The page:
Robie said the state is planning to upgrade Route 4 gradually in stages over the next 10 years. The first stage, a “leveling” that involves workers thinly paving over portions of the road that are in poor condition, would cost approximately $300,000 and extend about 3.5 miles of road, from near the Interstate-89 Exit 1 interchange to shortly before Deweys Mills Road in Quechee.
The leveling, according to Robie, is akin to a Band-Aid approach rather than a full-fledged rebuilding of the road.
“It’s a stopgap,” Robie said. “It’s a short-term, temporary fix until a more involved project can come through.”
What he called the “intermediate” stage, a full paving of the section of road that is due to be completed within five years, can cost between $300,000 and $1.2 million per mile, according to VTrans.
Long term, the state plans a “full-depth reconstruction” of portions of Route 4 that would layer sand, crushed stone and pavement, and would cost between $4 million and $5 million per mile, estimates VTrans.
Although there’s not yet a set time for this year’s construction to begin, Robie said, the state would likely give Route 4 priority over other roadways due to both the recent accidents and the deteriorating quality of its surface. Sections of Route 4 further west, such as a “very poor” stretch that wends through Taftsville, will also be given high priority, he said.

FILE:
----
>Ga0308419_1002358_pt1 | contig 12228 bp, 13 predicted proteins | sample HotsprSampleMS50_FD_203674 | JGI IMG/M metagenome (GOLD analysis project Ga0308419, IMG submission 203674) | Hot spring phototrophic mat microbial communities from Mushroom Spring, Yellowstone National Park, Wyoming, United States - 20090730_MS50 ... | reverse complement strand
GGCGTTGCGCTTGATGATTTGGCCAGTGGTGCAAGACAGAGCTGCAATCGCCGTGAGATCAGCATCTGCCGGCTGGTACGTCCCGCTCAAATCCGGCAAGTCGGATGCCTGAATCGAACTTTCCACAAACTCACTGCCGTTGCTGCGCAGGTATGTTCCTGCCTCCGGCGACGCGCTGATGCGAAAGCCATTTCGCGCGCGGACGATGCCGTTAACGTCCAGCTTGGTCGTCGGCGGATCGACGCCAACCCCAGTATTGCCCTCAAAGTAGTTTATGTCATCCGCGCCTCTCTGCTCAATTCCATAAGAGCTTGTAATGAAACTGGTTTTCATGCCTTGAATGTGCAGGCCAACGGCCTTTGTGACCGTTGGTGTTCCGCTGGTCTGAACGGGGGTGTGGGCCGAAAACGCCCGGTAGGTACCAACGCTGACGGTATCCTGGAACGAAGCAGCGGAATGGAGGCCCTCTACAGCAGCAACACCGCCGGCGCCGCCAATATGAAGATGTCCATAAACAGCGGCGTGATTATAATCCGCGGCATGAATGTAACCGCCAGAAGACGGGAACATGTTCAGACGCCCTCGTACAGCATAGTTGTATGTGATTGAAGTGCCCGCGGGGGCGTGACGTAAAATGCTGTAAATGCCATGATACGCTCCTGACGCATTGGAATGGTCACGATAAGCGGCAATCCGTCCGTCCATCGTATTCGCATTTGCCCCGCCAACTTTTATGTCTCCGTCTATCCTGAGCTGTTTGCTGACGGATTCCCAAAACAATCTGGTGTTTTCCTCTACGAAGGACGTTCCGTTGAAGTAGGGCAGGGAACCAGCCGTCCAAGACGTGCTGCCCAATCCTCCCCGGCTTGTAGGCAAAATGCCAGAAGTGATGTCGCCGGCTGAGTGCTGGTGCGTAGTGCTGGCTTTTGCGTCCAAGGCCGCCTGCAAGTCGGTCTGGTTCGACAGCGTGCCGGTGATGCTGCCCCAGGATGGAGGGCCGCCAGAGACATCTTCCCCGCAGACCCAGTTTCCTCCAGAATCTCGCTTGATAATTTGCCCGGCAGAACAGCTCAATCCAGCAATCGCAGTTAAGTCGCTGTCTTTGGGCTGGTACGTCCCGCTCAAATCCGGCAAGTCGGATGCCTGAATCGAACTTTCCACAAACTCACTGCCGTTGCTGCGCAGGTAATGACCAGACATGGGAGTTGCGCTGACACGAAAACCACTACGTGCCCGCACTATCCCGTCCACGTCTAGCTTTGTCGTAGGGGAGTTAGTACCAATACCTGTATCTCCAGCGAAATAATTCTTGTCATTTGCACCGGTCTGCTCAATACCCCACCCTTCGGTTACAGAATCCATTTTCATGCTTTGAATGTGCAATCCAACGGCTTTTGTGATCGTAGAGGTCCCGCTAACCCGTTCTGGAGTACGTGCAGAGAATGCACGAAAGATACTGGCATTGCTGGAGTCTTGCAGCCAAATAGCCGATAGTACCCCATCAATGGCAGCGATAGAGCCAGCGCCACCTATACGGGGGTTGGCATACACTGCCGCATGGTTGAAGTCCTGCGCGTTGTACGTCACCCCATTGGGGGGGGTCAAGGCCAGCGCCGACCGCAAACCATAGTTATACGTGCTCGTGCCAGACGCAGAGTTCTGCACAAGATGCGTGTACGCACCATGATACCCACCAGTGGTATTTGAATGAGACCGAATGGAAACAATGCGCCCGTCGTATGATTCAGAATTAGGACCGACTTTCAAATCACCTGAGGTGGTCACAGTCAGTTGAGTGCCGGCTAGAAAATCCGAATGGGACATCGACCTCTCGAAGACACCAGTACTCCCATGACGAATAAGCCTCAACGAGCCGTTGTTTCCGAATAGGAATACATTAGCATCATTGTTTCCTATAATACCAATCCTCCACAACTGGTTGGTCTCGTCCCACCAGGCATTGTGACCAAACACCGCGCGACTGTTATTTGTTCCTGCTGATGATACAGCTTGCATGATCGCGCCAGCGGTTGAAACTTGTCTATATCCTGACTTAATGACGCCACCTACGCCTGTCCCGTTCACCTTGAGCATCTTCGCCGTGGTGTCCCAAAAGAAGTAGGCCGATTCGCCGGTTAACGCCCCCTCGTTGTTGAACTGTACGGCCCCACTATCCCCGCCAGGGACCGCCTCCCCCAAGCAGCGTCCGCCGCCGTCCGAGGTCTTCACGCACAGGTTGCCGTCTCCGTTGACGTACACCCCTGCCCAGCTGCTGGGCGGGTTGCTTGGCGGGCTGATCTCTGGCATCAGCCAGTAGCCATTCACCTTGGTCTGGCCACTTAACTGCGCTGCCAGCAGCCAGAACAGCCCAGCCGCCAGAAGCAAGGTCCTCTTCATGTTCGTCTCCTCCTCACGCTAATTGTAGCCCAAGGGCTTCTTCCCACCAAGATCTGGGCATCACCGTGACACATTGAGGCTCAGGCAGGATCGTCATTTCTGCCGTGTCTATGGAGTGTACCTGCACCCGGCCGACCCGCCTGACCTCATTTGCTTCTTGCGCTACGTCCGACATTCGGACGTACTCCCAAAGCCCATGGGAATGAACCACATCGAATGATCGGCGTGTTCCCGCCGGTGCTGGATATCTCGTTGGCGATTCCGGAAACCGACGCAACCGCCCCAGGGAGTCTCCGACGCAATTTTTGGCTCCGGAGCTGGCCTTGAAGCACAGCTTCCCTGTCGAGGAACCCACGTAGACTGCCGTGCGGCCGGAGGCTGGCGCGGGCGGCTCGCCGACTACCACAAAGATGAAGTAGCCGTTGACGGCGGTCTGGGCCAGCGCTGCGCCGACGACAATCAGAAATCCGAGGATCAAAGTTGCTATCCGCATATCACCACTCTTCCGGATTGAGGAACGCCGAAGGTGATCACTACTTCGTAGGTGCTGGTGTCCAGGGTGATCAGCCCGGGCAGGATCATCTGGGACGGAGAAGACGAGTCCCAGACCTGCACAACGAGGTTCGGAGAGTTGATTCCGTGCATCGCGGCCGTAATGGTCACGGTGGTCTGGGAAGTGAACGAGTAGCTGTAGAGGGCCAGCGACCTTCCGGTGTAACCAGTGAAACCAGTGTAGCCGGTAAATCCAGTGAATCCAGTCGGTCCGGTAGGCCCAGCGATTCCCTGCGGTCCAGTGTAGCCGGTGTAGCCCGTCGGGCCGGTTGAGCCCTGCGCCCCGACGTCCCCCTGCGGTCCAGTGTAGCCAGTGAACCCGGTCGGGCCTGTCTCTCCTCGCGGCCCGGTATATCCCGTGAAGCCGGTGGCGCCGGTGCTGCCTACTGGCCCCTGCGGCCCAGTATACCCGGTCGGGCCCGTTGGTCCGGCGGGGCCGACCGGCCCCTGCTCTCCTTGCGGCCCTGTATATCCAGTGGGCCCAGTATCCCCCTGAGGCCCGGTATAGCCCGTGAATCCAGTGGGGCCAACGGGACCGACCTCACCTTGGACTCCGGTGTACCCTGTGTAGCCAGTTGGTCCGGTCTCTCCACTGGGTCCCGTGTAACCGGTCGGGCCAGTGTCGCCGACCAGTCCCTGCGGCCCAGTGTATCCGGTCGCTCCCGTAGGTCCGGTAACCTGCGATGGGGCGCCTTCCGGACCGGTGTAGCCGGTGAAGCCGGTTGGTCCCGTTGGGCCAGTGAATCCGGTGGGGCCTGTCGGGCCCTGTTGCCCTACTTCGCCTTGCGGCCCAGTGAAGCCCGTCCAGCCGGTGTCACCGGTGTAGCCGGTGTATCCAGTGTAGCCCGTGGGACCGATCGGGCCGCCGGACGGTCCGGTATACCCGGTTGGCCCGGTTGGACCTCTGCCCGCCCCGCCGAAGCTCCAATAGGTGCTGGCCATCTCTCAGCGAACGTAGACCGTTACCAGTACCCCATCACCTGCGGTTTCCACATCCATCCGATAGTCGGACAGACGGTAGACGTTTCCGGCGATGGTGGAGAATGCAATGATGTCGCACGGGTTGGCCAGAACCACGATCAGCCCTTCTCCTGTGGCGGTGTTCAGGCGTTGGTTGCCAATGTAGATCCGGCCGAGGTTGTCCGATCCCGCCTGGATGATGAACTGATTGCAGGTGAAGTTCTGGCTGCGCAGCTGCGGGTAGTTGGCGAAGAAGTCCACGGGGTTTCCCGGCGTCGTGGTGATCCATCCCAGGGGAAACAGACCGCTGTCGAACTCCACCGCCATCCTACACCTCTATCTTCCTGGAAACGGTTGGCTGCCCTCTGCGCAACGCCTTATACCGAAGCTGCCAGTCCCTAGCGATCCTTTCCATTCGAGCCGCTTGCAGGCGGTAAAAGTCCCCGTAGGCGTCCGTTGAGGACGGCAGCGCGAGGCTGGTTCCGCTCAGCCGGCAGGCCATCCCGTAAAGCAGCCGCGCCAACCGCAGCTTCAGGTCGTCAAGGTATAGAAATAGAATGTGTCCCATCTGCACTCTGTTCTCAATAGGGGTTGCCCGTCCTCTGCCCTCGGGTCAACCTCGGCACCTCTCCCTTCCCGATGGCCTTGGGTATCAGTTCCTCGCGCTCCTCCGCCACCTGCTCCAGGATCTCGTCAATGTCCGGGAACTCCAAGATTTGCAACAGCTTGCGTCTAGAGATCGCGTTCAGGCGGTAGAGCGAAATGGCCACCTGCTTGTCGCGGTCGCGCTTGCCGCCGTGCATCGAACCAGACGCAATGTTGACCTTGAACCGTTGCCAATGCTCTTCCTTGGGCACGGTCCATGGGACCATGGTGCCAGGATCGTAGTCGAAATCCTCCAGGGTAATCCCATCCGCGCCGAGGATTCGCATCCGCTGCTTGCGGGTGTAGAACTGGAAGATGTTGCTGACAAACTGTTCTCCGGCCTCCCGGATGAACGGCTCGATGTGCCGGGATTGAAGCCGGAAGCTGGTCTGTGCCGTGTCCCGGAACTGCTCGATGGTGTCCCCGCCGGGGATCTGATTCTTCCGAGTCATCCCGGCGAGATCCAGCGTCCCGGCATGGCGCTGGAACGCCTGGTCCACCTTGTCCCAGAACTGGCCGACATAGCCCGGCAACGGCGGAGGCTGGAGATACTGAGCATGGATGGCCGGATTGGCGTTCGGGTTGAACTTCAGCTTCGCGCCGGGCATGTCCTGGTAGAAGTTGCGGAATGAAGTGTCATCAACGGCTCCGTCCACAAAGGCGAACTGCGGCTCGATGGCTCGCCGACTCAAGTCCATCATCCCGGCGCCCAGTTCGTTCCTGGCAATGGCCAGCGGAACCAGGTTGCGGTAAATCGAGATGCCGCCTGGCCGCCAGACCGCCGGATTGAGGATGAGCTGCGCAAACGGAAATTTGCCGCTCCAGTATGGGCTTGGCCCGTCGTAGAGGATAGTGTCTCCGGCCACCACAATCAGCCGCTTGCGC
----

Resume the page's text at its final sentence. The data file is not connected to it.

According to a VTrans map that details 2012 pavement conditions on state roads to the tenths of miles, the 3.5-mile stretch in Hartford is at various points in “fair,” “poor” and “very poor” condition. Though those conditions aren’t as dire as nearby roads, such as 22 miles of Route 12 from Hartland to Barnard that are in uniformly “very poor” condition, officials said higher traffic volume along Route 4, plus its curves and arguably high speed limits, make it more of a priority for repair.
Robie said that there are 3,200 “lane miles” of state roads in Vermont. Of those, 800 miles are in “very poor” condition. Under normal funding, the department can treat about 300 of those miles per year.
But it has been the fatalities that have cast Route 4 in a negative spotlight over the past few months.
In March, Corey Daniels, 38, of Hartford, and Nina Dimick, 63, of Woodstock, died in a three-car collision after police said Daniels’ car crossed the center line near the Fat Hat Factory, struck the rear wheel of a utility vehicle going the other way and collided head-on with Dimick.